Jessica Leigh Hester is a former senior associate editor at CityLab, covering environment and culture. Her work also appears in the New Yorker, The Atlantic, New York Times, Modern Farmer, Village Voice, Slate, BBC, NPR, and other outlets.
An exhibition of dollhouses teases out the cultural shifts that happened alongside architectural changes.
The Whiteladies House looks a bit like the younger cousin of Le Corbusier’s concrete Villa Savoye, completed five years prior just outside of Paris. Both are stark white, simultaneously sloping and angular. The former debuted in 1936 at The Building Center in London. Not just its blueprint, or a rendering—the whole house. It fit on top of a table.
Whiteladies is a dollhouse exactingly built by Moray Thomas, who outfitted it with shrunken versions of contemporary furniture, and lively, colorful paintings reminiscent of pictures by Gauguin and Matisse. The cream-colored house and its décor reflected the life-sized zeitgeist of the period between the wars. A zippy sports car, tennis court, and swimming pool—with bathers poised to dive—flag this as a home for people who appreciate leisure, and “excellently illustrate modern social habits and their architectural expression,” according to the museum’s 1937 annual report.
Whiteladies—and the 11 other historical dollhouses currently on display at the National Building Museum in the exhibition, Small Stories: At Home in a Dollhouse—aren’t just kids’ stuff. The homes, which span 300 years, trace how the habits of domestic life shifted alongside architectural tides.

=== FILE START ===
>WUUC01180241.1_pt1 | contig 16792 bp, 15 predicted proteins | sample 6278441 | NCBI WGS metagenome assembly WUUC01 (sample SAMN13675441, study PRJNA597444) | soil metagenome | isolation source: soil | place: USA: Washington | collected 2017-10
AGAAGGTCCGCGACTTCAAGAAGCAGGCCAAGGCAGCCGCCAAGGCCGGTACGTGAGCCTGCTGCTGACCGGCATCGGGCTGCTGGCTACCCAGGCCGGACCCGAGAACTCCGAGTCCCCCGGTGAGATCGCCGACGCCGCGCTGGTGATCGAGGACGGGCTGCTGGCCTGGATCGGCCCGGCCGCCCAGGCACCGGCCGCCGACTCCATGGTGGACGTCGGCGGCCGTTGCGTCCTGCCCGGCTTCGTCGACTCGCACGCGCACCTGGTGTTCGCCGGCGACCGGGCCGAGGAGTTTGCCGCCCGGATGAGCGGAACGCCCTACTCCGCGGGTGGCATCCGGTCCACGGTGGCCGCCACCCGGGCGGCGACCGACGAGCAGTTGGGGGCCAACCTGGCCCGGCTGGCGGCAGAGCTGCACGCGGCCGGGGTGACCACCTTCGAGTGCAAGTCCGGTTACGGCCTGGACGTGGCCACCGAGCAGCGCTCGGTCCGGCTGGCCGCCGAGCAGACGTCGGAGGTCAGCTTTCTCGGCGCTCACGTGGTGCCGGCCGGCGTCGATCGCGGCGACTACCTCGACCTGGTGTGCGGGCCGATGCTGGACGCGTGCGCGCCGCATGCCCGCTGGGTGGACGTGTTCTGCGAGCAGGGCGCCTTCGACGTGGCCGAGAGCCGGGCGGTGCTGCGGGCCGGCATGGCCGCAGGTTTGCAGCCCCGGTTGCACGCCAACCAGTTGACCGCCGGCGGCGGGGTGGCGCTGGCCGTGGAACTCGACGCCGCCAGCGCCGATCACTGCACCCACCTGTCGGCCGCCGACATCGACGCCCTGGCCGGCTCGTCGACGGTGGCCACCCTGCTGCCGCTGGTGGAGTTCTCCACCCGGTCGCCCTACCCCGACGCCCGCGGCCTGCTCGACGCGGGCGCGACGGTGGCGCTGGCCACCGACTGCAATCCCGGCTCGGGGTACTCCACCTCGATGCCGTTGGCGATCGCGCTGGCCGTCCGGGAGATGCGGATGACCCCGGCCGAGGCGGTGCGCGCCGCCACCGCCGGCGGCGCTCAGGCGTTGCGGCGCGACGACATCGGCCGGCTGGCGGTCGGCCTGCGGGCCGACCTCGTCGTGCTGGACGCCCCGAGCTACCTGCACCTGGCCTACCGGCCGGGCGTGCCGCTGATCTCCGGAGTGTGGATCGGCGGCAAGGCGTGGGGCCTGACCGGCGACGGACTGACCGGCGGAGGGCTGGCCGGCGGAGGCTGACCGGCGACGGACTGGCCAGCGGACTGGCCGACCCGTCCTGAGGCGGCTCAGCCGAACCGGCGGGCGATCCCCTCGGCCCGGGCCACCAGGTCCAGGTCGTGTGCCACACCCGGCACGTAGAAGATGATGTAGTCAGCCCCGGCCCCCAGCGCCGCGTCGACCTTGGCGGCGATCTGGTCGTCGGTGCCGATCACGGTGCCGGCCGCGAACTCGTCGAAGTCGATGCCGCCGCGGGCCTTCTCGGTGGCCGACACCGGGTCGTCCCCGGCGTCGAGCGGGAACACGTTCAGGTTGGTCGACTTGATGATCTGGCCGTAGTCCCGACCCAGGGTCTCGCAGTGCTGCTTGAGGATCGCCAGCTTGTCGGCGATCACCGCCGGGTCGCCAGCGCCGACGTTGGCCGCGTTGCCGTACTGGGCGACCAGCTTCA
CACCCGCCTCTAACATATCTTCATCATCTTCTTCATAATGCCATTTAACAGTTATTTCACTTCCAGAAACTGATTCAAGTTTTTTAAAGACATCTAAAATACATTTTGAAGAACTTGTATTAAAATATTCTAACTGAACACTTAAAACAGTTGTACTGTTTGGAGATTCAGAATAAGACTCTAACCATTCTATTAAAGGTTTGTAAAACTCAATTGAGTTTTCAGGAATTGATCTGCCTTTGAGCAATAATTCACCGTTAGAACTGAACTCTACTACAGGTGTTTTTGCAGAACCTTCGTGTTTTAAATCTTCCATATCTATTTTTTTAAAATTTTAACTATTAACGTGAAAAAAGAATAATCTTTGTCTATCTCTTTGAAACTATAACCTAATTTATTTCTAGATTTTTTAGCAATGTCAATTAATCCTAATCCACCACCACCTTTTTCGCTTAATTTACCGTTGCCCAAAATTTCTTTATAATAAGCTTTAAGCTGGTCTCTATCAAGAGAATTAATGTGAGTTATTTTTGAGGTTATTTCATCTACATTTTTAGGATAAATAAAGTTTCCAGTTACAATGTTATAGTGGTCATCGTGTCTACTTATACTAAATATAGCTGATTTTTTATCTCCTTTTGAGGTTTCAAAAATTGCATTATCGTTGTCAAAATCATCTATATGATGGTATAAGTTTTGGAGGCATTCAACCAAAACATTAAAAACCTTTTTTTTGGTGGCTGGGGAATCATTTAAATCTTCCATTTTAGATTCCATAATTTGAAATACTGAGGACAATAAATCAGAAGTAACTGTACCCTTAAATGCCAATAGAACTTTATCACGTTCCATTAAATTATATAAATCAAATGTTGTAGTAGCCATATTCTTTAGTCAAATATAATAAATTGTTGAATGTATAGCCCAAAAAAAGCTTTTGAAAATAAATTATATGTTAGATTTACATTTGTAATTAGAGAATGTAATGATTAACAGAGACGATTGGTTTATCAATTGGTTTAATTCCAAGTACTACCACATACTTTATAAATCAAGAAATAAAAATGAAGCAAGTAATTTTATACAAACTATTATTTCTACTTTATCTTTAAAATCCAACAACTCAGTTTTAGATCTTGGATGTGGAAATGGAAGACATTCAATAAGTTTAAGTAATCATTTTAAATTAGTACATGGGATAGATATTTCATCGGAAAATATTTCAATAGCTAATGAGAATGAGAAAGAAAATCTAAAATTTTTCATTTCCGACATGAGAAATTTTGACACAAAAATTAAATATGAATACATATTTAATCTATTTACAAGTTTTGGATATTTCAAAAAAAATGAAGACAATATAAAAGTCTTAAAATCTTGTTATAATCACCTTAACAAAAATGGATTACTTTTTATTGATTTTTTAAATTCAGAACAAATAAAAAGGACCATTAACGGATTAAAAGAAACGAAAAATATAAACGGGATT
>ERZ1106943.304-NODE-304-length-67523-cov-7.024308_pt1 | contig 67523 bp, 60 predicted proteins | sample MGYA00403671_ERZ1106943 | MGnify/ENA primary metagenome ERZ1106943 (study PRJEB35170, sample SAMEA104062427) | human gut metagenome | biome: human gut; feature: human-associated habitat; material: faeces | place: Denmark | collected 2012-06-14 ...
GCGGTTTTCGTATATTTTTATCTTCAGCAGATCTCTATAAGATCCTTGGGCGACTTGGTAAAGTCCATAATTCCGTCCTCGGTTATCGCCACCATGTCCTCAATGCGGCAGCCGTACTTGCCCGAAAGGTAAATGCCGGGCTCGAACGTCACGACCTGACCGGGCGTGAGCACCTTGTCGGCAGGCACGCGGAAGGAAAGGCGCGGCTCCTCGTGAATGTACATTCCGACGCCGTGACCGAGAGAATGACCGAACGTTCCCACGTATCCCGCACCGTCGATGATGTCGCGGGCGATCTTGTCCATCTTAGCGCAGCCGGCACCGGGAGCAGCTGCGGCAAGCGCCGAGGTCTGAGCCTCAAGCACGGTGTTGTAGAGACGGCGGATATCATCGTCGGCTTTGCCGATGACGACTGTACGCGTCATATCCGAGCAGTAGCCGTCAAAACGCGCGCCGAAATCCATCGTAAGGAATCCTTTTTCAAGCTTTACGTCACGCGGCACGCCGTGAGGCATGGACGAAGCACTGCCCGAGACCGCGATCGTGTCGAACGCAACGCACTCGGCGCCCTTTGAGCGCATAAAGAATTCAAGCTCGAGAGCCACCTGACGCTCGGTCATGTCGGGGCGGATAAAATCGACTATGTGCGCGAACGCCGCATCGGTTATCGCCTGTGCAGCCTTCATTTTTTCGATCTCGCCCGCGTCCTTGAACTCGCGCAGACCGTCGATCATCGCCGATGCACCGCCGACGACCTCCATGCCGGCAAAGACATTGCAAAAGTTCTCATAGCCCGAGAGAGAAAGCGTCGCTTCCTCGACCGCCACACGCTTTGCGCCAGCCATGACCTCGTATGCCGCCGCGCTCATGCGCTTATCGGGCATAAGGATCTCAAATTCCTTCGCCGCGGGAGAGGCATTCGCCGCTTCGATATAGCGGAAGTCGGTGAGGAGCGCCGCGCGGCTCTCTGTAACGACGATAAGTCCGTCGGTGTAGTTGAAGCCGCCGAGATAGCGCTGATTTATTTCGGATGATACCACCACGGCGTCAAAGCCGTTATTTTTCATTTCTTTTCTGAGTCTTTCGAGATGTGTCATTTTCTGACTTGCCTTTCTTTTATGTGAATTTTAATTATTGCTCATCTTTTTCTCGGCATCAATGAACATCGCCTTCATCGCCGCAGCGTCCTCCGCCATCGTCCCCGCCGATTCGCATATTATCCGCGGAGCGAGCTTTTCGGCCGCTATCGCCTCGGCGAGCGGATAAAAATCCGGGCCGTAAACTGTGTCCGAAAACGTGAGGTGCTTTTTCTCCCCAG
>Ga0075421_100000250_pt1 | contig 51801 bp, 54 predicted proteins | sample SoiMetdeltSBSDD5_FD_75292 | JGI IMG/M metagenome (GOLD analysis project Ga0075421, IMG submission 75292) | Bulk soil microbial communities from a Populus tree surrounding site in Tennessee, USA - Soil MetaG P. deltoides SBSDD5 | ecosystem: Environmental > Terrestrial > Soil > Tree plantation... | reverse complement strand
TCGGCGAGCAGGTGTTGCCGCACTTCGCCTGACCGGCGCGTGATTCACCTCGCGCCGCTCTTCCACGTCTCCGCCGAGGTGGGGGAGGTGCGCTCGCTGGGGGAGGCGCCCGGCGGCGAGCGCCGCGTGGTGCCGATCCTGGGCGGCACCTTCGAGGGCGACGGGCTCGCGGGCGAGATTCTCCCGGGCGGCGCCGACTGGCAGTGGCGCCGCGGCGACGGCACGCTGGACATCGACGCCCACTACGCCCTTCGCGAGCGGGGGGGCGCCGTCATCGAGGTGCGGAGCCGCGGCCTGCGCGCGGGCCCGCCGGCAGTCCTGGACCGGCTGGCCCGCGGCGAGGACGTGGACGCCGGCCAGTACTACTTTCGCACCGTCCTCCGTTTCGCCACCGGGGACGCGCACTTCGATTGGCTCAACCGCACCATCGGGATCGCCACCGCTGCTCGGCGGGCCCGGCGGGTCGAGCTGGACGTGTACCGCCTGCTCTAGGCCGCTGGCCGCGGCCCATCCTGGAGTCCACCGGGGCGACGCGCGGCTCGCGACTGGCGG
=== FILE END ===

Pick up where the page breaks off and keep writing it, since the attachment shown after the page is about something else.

Peering at these scaled-down worlds, all from the collection of London’s Victoria & Albert Museum of Childhood, give viewers a window into the cultural moment that saw their creation. Some attest to the idea of home as women’s domain, writ large. At the time Thomas built Whiteladies, there were only 130 women registered as architects in all of England. In an era in which women were unlikely to be architects, many devoted their ingenuity to diminutive versions of structures they weren’t encouraged to design on a human scale.
Other artists used dollhouses as a way to create a scrapbook of their own lives while also situating them in a broader cultural context. Over the course of 50 years, Roma Hopkinson painstakingly recreated the ephemera of WWII-era England in exacting detail: small portraits of her family are fastened in frames and photo albums; gas masks are snug in their cases; ration books are stacked in the kitchen. The resulting dollhouse (below) is both a tribute to her family’s experience and a record of an international crisis.
The styles of the dollhouses also map on to changing building patterns. The ubiquity of high-rise apartment buildings is evident in the stacking style that flourished in the 1960s. Décor was different, but habits were, too: Instead of sprawling estates dotted with tennis courts and swimming pools, residents had confined quarters, and TVs suggested a more sedentary and solitary way to pass the time.
The most recent example, produced in 2001 by a high-end U.S. toy company, is flooded with neon light and full of modular furniture and translucent accents, as well as microscopic versions of work by the artists Cindy Sherman, Barbara Kruger, Mel Bochner, and others. It’s easy to imagine it as an automated space controlled via app. As the contours of domestic life continue to be redrawn, the dollhouse—its idealized counterpart—will morph, too.
“Small Stories: At Home in a Dollhouse” is on view at the National Building Museum through January 22, 2017.